Thirty participants from the University of Tennessee, Knoxville and surrounding community volunteered to take part in this study. The study was approved by the University of Tennessee Institutional Review Board and the Cornell University Committee on Human Subjects. All participants were informed of potential risks and benefits of the study before they provided written informed consent. A health history questionnaire was completed and participants were excluded if they were pregnant or had any contraindications to exercise. Height and body mass (in light clothing and no shoes) were measured using a stadiometer and physician's scale, respectively. Body mass index (BMI) was calculated according to the formula: body mass in kilograms (kg) divided by height squared in meters (m2).


Each participant was randomly assigned to one of three pre-planned conditions: activities starting at 0, 20, or 40 s after the minute on the ActiGraph clock. Based on the condition assignment, the participant started the activity at the appropriate time corresponding to the ActiGraph GT1M clock, which was synchronized with a digital stopwatch. For example, if the participant was assigned to the 0-s condition, the participant started and stopped each activity exactly on the minute of the ActiGraph clock, the 20-s and 40-s conditions started and stopped each activity exactly 20 s and 40 s after the minute, respectively. For each condition, the participant performed 15 minutes of seated rest, 8 minutes of continuous walking at a self-selected pace around the perimeter of a gymnasium, and 8 minutes of seated rest. A 5-s countdown was given so the participant started the walking bout at the correct time on the ActiGraph clock. The distance was measured with a measuring wheel for an accurate measurement of total distance walked.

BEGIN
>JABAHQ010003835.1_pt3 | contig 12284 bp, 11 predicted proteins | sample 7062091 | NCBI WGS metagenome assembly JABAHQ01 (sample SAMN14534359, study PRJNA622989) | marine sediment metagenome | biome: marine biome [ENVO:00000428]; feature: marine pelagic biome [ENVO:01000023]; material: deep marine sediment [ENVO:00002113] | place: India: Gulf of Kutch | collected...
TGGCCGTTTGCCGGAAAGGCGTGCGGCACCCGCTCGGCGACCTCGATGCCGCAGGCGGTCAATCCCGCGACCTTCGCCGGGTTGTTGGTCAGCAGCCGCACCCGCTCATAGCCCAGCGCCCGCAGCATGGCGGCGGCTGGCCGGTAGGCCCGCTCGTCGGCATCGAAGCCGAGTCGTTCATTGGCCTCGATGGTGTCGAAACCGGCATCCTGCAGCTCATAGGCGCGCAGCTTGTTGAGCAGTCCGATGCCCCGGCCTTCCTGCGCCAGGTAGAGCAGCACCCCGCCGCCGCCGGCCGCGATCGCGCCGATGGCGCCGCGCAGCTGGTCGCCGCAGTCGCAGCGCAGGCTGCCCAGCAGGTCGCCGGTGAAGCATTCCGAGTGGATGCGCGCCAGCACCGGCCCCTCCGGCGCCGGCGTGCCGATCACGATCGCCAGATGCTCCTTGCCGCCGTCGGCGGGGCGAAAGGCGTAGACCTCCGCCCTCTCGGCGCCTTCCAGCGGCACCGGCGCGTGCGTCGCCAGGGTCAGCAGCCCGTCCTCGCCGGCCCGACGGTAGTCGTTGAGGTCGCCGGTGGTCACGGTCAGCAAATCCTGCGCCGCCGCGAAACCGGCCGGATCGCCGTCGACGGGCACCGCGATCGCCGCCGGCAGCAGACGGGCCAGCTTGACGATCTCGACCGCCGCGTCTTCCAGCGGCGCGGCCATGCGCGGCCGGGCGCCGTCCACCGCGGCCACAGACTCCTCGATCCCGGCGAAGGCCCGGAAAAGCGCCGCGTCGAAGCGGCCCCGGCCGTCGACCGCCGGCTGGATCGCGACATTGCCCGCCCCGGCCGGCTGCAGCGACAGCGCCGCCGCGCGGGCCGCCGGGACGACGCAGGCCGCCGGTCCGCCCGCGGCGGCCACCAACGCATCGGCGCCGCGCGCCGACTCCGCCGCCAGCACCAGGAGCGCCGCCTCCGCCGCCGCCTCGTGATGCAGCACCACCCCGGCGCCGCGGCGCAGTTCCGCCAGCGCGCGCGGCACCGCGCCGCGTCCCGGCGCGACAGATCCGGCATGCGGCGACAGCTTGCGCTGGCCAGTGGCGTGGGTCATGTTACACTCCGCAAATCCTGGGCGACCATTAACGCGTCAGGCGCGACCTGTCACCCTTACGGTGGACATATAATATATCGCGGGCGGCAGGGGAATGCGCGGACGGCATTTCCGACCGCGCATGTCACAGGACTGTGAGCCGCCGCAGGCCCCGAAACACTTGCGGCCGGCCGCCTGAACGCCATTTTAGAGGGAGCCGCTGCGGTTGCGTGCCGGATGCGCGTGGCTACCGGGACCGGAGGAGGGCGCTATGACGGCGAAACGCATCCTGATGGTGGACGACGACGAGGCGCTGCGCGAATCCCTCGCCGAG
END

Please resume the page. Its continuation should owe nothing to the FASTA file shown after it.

Each participant wore an ActiGraph GT1M accelerometer on the right hip, and oxygen consumption (VO2) was measured with a Cosmed K4b2, for all activities. All trials took place at the University of Tennessee, Knoxville.

ActiGraph GT1M

The ActiGraph GT1M (ActiGraph, Pensacola, Florida) is a uniaxial accelerometer. It was initialized using 1-s epochs and synchronized with a digital clock, so the start time could be synchronized with the Cosmed K4b2. During the testing it was attached to a nylon belt and positioned on the right hip at the anterior axillary line. Three GT1M accelerometers were used and were calibrated by the manufacturer prior to the start of the study. At the completion of the testing, the data were downloaded to a laptop computer and then converted to 10-s epochs using a Visual Basic program.

Cosmed K4b2